- Jason Draho is Head of Asset Allocation Americas for UBS Global Wealth Management.
- He says the volatility is too high and the liquidity too low for investors to start bargain hunting now.
- Draho explained how people should play defense as stocks and bonds fall.
UBS Global Wealth Management’s Jason Draho doesn’t mince words when he says it’s a fragile investment environment for just about anything.
With the Federal Reserve raising interest rates and tightening financial conditions to fight inflation, Draho says there are plenty of assets with limited upside potential or plenty of downside in the near future.
“That means they basically want stocks to go down, credit spreads to widen, the dollar to strengthen and interest rates to go up,” he said. “Overall, it’s a negative environment.”
It is also a difficult environment in which to invest safely. Draho, the company’s head of asset allocation in the Americas, warns that stocks and bonds are likely to continue to trade in tandem as investors worry about high inflation. This means that stock and bond prices could continue to fall simultaneously, as they have done in recent months.
The idea behind a traditional stock/bond portfolio is that these two components generally move in opposite directions. If stocks are down due to recession fears, bonds will likely rise as they are considered a very safe investment. But Draho says inflation fears short-circuit that.
The US S&P 500 index has fallen 16% this year, and the Barclays Aggregate Bond Index, a fixed-income benchmark, has fallen nearly 10%. And Draho argues that now is not a good time to step in and hunt for bargains, as limited trading means a day’s decline in the market is more likely to turn into a multi-day rout right now. .
“Liquidity is very low,” he said. “There is not a lot of trading volume. The number of bids and the market price are quite low, so people are just not willing to step in and buy.”
The only place in the market that has been immune so far is in commodities. Prices are high due to high demand and tight supply, and Draho says increasing exposure to commodities is always a good idea as inflation is likely to stay above the 2% target rate of the Federal Reserve for several years. This will help support these high prices.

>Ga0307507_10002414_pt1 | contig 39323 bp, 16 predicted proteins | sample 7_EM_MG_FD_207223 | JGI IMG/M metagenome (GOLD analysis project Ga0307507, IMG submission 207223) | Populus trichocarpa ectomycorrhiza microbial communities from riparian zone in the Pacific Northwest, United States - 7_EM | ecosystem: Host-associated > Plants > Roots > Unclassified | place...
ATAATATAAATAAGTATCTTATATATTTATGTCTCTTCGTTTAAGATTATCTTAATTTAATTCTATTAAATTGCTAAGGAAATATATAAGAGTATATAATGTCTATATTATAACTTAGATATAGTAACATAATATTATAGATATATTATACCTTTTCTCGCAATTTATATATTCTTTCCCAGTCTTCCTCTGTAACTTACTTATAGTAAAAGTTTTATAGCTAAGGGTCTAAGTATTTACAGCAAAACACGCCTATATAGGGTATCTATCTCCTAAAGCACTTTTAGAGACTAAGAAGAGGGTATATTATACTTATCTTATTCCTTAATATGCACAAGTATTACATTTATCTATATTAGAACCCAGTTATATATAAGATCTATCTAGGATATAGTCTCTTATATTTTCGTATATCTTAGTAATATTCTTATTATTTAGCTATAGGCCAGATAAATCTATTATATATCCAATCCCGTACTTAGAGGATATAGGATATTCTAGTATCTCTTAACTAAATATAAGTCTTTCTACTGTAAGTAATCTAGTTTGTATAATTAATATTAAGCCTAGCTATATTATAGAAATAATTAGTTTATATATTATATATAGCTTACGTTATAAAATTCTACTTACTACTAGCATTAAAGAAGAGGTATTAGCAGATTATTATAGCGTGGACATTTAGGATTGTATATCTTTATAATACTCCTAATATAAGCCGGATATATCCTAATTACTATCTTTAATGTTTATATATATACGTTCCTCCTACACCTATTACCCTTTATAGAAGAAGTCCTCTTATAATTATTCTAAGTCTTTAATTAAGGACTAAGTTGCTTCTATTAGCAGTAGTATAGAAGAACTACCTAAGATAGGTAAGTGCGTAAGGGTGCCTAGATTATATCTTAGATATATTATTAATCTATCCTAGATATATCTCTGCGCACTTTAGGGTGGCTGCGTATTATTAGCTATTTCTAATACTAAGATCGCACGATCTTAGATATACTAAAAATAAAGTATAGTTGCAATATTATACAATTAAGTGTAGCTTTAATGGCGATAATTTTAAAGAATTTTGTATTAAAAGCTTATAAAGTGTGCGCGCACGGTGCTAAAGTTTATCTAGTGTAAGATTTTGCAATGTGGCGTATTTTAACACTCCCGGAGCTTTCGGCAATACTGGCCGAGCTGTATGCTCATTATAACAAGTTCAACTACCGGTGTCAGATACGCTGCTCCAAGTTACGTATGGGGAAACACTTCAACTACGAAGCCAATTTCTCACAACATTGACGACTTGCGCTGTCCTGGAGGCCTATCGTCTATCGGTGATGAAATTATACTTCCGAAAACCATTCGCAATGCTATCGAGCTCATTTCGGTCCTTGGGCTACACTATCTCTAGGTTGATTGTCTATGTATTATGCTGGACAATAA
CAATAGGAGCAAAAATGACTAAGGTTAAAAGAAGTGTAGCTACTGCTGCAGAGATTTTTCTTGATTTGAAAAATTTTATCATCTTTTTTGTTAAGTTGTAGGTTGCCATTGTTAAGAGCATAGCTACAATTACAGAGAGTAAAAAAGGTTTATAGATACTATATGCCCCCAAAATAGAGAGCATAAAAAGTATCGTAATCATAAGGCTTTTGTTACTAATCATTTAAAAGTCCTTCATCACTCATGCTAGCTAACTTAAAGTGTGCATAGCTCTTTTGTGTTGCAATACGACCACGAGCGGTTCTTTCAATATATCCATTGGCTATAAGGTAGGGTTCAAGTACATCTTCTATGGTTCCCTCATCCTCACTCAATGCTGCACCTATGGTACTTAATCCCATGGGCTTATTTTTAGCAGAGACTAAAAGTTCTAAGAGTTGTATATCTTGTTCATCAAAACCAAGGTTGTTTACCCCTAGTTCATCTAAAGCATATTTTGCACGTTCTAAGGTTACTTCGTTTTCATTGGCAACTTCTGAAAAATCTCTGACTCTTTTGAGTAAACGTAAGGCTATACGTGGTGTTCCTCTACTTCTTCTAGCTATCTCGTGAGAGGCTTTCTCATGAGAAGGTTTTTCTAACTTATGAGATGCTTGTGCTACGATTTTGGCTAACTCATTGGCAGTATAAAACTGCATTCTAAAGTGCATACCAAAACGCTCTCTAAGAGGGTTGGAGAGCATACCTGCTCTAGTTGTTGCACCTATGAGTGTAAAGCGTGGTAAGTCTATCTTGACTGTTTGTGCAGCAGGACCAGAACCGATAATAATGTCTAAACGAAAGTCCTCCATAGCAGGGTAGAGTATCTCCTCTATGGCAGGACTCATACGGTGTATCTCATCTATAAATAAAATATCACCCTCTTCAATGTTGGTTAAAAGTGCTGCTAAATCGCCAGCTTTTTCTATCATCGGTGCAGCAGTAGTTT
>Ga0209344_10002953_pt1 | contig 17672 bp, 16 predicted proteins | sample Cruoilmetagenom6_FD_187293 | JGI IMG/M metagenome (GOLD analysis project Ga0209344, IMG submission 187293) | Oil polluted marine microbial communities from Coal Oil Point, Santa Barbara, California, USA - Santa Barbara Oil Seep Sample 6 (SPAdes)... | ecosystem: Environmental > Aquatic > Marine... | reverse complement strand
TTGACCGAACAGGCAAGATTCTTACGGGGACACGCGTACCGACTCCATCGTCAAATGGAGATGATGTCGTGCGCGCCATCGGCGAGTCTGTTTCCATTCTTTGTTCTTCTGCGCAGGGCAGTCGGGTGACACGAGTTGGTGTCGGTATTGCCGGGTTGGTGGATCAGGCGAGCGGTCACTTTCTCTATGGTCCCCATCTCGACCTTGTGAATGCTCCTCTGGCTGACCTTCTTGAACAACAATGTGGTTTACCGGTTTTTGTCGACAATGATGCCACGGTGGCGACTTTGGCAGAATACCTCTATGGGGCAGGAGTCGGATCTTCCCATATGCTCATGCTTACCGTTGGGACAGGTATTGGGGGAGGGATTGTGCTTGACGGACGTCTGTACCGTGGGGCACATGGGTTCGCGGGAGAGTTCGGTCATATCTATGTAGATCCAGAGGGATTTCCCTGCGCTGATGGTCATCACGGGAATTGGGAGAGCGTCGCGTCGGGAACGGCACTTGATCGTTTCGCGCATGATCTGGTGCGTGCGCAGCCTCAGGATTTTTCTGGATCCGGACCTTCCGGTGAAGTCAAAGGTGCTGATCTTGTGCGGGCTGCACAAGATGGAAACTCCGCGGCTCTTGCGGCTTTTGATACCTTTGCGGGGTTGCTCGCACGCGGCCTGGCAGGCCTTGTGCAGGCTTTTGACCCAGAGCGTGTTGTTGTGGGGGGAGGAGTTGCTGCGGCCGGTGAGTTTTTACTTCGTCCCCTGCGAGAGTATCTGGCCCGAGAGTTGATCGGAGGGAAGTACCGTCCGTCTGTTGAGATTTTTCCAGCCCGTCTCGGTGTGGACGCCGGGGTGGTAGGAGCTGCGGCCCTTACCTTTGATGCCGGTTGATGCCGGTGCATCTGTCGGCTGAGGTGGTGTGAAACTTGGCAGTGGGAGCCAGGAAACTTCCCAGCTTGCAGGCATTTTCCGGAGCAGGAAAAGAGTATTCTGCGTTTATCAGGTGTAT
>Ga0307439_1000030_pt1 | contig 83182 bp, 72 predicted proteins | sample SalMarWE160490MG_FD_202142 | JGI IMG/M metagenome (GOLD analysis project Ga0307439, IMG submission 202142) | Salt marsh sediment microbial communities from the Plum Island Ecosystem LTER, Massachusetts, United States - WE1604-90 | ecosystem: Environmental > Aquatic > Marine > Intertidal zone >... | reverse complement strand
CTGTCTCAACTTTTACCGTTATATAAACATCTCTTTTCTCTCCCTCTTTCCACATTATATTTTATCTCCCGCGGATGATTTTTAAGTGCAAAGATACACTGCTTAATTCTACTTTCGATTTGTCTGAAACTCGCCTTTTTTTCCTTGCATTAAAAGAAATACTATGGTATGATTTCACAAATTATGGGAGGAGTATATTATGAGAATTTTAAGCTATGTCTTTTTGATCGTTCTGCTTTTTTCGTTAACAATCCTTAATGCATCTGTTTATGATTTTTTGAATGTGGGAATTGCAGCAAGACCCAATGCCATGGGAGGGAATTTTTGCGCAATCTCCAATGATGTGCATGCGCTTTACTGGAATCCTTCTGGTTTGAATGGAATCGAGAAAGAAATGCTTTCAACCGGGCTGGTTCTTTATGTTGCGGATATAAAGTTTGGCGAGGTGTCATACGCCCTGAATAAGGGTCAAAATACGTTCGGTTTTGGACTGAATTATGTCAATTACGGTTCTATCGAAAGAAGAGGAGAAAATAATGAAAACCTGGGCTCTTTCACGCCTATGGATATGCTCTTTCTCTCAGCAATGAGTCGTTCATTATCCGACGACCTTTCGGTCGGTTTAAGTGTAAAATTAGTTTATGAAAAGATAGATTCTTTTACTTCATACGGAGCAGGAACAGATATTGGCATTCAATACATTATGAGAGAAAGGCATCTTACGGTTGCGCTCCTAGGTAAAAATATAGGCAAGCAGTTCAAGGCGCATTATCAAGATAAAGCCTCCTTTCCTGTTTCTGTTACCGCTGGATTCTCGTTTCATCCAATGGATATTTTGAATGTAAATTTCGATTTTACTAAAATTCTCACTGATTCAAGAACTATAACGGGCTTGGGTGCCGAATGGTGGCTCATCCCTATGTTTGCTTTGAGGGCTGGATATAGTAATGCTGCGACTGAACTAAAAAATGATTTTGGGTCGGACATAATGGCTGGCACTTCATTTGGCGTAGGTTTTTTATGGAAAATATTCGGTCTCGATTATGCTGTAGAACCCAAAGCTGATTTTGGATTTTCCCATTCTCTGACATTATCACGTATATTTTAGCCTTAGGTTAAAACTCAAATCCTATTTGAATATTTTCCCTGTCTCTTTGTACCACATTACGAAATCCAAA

“You want to steer your portfolios towards asset classes that all tend to benefit from an inflationary environment,” he said.
Draco says that quality and assess equities should continue to outperform as rates remain elevated and the economy matures. In fixed income, he says rising rates are broadly priced in, meaning it makes sense to buy longer duration assets compared to the beginning of the year, when he advised his clients to opt for the short term.
Given that the outlook for stocks and bonds is murky, he says private credit is a particularly attractive option today.
“Private credit is an asset class that we have enjoyed for some time,” he said, adding that the sector is still somewhat risky as a recession could be approaching.
“We don’t have the kind of belief that we had on private credit 6 to 12 months ago,” he said.
The key, he says, is to stay balanced and avoid betting on any specific economic or market outcome at this time, as market volatility and questions about inflation, interest rates and recession mean things could break in a number of different directions.